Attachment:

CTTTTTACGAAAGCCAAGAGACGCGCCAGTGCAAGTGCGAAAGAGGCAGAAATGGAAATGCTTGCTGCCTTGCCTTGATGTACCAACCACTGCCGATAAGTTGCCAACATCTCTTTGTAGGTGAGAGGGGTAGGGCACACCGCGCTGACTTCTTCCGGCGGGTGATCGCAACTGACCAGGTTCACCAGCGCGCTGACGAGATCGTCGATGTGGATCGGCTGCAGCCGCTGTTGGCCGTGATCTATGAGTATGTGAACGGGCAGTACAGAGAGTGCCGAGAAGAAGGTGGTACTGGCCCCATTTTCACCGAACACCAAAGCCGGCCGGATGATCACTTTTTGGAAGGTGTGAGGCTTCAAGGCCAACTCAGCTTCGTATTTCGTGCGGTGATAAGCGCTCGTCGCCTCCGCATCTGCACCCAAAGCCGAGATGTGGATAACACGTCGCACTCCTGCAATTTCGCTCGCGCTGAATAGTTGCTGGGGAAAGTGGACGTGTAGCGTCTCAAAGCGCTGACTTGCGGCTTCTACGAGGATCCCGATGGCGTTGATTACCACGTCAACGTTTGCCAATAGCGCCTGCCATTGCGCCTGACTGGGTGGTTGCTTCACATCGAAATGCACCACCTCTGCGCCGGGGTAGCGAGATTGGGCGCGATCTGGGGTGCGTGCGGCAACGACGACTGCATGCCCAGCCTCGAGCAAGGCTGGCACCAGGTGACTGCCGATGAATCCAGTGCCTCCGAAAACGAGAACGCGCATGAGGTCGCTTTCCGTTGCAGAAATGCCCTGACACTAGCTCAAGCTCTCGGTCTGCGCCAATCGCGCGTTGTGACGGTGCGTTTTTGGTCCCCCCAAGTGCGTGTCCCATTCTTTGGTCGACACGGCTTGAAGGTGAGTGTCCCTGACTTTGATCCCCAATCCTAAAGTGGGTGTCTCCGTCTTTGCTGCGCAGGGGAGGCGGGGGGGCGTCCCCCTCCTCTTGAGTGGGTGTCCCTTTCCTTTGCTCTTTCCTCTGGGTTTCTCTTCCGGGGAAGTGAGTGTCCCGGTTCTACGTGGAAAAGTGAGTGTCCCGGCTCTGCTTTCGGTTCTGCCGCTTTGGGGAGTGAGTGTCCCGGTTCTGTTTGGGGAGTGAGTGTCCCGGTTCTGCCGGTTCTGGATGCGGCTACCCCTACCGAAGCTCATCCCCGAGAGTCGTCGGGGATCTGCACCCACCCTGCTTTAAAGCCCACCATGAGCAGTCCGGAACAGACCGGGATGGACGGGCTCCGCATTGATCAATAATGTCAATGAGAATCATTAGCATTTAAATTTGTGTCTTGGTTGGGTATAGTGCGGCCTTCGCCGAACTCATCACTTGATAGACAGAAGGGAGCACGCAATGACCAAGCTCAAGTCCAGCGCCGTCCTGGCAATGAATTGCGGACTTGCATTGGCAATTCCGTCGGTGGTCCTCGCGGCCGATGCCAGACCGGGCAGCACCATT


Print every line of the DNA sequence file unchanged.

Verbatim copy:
CTTTTTACGAAAGCCAAGAGACGCGCCAGTGCAAGTGCGAAAGAGGCAGAAATGGAAATGCTTGCTGCCTTGCCTTGATGTACCAACCACTGCCGATAAGTTGCCAACATCTCTTTGTAGGTGAGAGGGGTAGGGCACACCGCGCTGACTTCTTCCGGCGGGTGATCGCAACTGACCAGGTTCACCAGCGCGCTGACGAGATCGTCGATGTGGATCGGCTGCAGCCGCTGTTGGCCGTGATCTATGAGTATGTGAACGGGCAGTACAGAGAGTGCCGAGAAGAAGGTGGTACTGGCCCCATTTTCACCGAACACCAAAGCCGGCCGGATGATCACTTTTTGGAAGGTGTGAGGCTTCAAGGCCAACTCAGCTTCGTATTTCGTGCGGTGATAAGCGCTCGTCGCCTCCGCATCTGCACCCAAAGCCGAGATGTGGATAACACGTCGCACTCCTGCAATTTCGCTCGCGCTGAATAGTTGCTGGGGAAAGTGGACGTGTAGCGTCTCAAAGCGCTGACTTGCGGCTTCTACGAGGATCCCGATGGCGTTGATTACCACGTCAACGTTTGCCAATAGCGCCTGCCATTGCGCCTGACTGGGTGGTTGCTTCACATCGAAATGCACCACCTCTGCGCCGGGGTAGCGAGATTGGGCGCGATCTGGGGTGCGTGCGGCAACGACGACTGCATGCCCAGCCTCGAGCAAGGCTGGCACCAGGTGACTGCCGATGAATCCAGTGCCTCCGAAAACGAGAACGCGCATGAGGTCGCTTTCCGTTGCAGAAATGCCCTGACACTAGCTCAAGCTCTCGGTCTGCGCCAATCGCGCGTTGTGACGGTGCGTTTTTGGTCCCCCCAAGTGCGTGTCCCATTCTTTGGTCGACACGGCTTGAAGGTGAGTGTCCCTGACTTTGATCCCCAATCCTAAAGTGGGTGTCTCCGTCTTTGCTGCGCAGGGGAGGCGGGGGGGCGTCCCCCTCCTCTTGAGTGGGTGTCCCTTTCCTTTGCTCTTTCCTCTGGGTTTCTCTTCCGGGGAAGTGAGTGTCCCGGTTCTACGTGGAAAAGTGAGTGTCCCGGCTCTGCTTTCGGTTCTGCCGCTTTGGGGAGTGAGTGTCCCGGTTCTGTTTGGGGAGTGAGTGTCCCGGTTCTGCCGGTTCTGGATGCGGCTACCCCTACCGAAGCTCATCCCCGAGAGTCGTCGGGGATCTGCACCCACCCTGCTTTAAAGCCCACCATGAGCAGTCCGGAACAGACCGGGATGGACGGGCTCCGCATTGATCAATAATGTCAATGAGAATCATTAGCATTTAAATTTGTGTCTTGGTTGGGTATAGTGCGGCCTTCGCCGAACTCATCACTTGATAGACAGAAGGGAGCACGCAATGACCAAGCTCAAGTCCAGCGCCGTCCTGGCAATGAATTGCGGACTTGCATTGGCAATTCCGTCGGTGGTCCTCGCGGCCGATGCCAGACCGGGCAGCACCATT